To do this, follow these steps.
Step 1: Create a .reg file to create the Windows registry subkey
- Start a text editor such as Notepad, and then type or paste registry information that resembles the following into a new text file:
Windows Registry Editor Version 5.00 [HKEY_CURRENT_USER\Software\Microsoft\Windows NT\CurrentVersion\Windows] "Device"=""
- Save the text file as a .reg file. For example, save the file as
- Copy the
WindowsKey.regfile to a shared network location. For example, save the file to the Netlogon share on a domain controller.
Note If you copy the
WindowsKey.regfile to the Netlogon share of a domain controller, you must copy this file to the Netlogon share of the domain controller that holds the PDC Emulator operations master role.
Step 2: Create a script to update the Windows registry
- Start a text editor such as Notepad, and then type or paste script information that resembles the following into a new text file:
@echo off regedit /s \\example.com\NETLOGON\WindowsKey.reg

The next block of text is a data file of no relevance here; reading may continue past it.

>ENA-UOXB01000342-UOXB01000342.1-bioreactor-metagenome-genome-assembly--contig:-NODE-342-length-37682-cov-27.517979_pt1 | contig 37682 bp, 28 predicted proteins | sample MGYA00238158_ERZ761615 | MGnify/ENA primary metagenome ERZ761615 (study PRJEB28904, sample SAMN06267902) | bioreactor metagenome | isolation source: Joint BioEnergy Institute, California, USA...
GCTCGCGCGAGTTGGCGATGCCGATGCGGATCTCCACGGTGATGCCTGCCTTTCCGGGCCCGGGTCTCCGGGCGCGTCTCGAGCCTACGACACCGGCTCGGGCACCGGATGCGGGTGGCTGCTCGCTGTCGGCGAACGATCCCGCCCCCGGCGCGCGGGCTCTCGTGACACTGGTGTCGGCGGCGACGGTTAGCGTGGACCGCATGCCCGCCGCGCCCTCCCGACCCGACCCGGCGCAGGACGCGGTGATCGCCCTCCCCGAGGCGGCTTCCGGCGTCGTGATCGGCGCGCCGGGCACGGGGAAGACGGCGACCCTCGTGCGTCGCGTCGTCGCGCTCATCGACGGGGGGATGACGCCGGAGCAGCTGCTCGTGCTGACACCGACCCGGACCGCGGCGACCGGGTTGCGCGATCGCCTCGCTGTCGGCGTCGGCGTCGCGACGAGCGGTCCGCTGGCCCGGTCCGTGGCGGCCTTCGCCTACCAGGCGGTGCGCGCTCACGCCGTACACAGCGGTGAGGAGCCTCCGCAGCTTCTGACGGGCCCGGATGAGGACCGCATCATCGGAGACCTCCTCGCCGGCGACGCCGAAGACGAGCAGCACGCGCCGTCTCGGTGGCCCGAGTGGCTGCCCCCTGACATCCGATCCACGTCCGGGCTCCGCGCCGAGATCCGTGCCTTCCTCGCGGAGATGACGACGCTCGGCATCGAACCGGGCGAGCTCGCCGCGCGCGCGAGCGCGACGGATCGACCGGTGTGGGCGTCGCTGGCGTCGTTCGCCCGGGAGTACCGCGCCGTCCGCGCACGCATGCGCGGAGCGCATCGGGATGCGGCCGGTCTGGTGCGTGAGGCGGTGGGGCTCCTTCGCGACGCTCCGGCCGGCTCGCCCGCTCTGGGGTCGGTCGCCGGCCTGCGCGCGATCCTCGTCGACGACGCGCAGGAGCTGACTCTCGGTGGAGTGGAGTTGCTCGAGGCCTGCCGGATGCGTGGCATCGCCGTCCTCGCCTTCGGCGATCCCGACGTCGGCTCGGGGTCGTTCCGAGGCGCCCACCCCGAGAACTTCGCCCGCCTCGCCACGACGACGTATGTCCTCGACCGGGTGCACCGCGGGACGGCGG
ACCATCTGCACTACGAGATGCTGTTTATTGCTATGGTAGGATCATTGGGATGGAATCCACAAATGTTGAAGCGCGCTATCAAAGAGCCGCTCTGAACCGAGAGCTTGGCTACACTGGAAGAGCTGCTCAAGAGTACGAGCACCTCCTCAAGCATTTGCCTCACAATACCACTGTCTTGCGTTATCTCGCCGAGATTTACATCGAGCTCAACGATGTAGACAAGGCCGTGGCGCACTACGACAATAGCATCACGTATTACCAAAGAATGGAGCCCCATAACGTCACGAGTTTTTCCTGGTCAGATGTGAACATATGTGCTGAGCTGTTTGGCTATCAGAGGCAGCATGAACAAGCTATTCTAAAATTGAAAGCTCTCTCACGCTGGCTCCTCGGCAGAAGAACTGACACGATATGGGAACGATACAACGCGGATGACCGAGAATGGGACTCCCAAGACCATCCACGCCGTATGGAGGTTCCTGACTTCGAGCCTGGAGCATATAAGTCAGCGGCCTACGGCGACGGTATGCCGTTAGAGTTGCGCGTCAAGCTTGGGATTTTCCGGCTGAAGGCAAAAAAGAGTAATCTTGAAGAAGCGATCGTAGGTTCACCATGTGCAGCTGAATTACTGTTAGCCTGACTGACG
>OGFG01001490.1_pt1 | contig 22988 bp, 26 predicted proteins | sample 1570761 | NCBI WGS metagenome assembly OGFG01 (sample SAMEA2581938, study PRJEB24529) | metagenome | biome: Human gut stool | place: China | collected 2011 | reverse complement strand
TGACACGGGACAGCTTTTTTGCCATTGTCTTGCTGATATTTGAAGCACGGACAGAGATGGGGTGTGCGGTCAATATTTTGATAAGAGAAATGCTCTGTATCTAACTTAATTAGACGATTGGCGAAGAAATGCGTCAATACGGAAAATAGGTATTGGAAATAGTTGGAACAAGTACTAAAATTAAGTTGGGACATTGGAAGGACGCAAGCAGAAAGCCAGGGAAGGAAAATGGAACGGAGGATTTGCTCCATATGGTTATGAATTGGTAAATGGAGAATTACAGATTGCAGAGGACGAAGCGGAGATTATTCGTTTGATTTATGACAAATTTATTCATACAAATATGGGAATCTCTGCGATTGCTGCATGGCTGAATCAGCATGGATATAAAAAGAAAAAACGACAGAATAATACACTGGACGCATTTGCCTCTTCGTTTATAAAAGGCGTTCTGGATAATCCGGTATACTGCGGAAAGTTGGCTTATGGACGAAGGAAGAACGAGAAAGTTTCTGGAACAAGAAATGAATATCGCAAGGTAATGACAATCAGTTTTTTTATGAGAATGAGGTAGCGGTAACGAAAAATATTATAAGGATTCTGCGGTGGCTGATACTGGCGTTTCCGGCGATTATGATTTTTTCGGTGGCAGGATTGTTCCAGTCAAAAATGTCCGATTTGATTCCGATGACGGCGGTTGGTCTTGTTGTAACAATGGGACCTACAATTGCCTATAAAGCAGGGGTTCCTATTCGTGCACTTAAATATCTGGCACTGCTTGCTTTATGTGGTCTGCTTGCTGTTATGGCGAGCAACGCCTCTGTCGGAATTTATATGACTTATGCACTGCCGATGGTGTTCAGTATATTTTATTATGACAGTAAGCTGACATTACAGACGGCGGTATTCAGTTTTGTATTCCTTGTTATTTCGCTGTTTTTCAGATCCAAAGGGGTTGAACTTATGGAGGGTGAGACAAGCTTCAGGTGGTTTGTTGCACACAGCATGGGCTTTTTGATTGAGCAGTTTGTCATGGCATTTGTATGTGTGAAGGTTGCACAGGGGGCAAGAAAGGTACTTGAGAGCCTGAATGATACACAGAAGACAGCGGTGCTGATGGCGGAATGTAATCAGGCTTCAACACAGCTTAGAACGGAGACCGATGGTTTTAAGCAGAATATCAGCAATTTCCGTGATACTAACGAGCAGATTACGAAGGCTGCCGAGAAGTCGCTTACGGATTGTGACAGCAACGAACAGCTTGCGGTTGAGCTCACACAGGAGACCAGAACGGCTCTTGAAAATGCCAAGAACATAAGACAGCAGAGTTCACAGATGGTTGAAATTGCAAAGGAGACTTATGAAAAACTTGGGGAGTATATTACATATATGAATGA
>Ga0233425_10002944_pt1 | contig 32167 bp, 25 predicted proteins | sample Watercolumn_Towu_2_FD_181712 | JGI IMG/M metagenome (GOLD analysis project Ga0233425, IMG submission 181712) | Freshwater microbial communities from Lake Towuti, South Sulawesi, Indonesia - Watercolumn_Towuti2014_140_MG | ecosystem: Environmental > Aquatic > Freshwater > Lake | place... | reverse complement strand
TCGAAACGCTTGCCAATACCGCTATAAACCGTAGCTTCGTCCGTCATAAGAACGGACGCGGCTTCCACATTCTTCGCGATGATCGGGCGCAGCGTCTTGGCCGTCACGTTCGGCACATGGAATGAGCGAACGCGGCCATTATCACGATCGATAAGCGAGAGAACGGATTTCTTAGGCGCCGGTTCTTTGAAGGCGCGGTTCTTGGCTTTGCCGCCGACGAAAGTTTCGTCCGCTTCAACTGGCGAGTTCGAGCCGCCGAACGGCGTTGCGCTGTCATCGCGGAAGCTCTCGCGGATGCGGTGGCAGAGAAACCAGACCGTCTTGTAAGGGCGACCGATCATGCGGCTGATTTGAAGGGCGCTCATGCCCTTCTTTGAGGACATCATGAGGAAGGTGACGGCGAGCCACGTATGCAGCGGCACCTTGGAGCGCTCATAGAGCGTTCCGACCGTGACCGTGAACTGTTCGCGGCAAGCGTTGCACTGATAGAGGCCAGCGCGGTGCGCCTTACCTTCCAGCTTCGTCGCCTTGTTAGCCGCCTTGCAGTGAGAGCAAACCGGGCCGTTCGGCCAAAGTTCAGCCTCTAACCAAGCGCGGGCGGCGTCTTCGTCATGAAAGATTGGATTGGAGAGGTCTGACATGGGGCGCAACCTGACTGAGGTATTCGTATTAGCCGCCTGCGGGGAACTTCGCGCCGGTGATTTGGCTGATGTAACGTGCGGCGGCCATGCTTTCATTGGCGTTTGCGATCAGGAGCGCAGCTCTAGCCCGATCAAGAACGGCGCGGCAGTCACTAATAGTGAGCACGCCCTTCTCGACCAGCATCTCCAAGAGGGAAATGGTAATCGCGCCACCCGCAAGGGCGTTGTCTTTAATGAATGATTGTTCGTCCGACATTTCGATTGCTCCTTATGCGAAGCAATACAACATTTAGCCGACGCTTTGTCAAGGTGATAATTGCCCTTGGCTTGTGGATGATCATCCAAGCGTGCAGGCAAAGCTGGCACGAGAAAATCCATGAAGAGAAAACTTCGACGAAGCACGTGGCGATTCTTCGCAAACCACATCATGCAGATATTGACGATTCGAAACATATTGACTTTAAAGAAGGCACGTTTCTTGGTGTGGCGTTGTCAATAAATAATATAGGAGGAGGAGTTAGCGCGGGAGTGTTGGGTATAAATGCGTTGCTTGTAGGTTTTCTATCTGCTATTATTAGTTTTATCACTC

- Save the file as a .cmd file. For example, save the file as
- Copy the
UpdateWindowsKey.cmdfile to the same shared network location to which you copied the
WindowsKey.regfile. For example, copy the
UpdateWindowsKey.cmdfile to the Netlogon share of a domain controller.
Step 3: Create a Group Policy object to run the script at startup
- Log on to a domain controller, and then start the Active Directory Users and Computers tool. To do this, click Start, click Run, type dsa.msc, and then click OK.
- Right-click the container in which you want to configure the Group Policy object, and then click Properties. For example, right-click an organizational unit container.
- Click the Group Policy tab, and then click New.
- Type a descriptive name for the policy, and then press ENTER.
- Click Properties, and then click the Security tab.
- To prevent this policy from being applied to certain users or to certain groups, add the particular user or the particular group, and then click to clear the following check boxes in the Allow column:
- Apply Group Policy
- After you modify the permissions, click OK.
- Click Edit to start the Group Policy Object Editor tool.
- Expand Computer Configuration, expand Windows Settings, and then click Scripts (Startup/Shutdown).
- In the details pane, double-click Startup.
- Click Add, and then type the UNC path of the .cmd file in the Script Name box. For example, type \\
- Click OK two times, and then exit the Group Policy Object Editor tool.